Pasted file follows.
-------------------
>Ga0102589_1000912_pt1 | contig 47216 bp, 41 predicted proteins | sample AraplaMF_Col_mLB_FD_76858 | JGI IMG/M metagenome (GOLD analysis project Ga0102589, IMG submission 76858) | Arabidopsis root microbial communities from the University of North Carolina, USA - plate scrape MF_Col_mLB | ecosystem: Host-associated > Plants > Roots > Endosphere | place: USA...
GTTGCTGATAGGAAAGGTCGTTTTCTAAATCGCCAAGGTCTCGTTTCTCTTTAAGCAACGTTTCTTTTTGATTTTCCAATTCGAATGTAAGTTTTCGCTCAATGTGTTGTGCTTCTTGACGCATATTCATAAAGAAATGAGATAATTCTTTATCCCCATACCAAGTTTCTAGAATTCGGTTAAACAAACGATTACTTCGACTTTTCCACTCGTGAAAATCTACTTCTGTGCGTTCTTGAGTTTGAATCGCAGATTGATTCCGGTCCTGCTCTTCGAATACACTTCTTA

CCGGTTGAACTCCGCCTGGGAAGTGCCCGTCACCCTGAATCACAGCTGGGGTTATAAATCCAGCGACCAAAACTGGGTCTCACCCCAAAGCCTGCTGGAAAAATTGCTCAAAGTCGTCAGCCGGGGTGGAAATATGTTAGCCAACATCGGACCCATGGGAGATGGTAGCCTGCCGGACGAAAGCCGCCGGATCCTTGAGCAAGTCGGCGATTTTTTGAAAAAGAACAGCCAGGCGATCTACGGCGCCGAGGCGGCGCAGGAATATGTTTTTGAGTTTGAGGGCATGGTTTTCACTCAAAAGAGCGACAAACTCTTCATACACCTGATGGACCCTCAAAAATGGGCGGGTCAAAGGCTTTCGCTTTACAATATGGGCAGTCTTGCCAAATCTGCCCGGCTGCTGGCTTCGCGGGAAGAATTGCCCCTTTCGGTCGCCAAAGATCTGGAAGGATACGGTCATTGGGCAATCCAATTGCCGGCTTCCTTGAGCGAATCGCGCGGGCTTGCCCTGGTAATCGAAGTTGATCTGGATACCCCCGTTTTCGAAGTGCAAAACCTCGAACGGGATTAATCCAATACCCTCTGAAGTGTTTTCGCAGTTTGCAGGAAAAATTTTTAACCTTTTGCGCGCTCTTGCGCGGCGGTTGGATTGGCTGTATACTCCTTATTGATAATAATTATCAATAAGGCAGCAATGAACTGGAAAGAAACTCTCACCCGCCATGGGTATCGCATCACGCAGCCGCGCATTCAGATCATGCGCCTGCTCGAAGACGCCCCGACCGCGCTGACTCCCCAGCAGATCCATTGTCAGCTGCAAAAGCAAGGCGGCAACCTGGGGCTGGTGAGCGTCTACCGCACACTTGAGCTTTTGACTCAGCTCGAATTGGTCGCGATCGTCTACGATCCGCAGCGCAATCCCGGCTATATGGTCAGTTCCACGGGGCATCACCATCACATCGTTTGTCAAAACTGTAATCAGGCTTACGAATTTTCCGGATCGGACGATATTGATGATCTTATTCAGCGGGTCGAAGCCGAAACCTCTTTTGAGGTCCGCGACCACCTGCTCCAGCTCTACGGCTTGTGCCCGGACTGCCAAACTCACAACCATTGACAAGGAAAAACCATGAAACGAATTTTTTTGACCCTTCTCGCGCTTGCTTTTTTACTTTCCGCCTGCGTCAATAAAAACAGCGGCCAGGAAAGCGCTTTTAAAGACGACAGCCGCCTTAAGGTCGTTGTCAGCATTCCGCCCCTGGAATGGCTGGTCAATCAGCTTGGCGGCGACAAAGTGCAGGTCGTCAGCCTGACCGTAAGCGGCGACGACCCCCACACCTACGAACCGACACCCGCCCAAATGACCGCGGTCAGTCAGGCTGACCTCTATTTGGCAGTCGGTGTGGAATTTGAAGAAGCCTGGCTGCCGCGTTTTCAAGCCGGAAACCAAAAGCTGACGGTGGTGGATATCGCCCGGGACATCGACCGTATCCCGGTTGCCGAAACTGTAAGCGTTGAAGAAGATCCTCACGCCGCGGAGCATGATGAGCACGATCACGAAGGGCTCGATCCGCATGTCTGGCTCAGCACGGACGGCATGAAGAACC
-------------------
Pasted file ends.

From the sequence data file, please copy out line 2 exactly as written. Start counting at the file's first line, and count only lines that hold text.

GTTGCTGATAGGAAAGGTCGTTTTCTAAATCGCCAAGGTCTCGTTTCTCTTTAAGCAACGTTTCTTTTTGATTTTCCAATTCGAATGTAAGTTTTCGCTCAATGTGTTGTGCTTCTTGACGCATATTCATAAAGAAATGAGATAATTCTTTATCCCCATACCAAGTTTCTAGAATTCGGTTAAACAAACGATTACTTCGACTTTTCCACTCGTGAAAATCTACTTCTGTGCGTTCTTGAGTTTGAATCGCAGATTGATTCCGGTCCTGCTCTTCGAATACACTTCTTA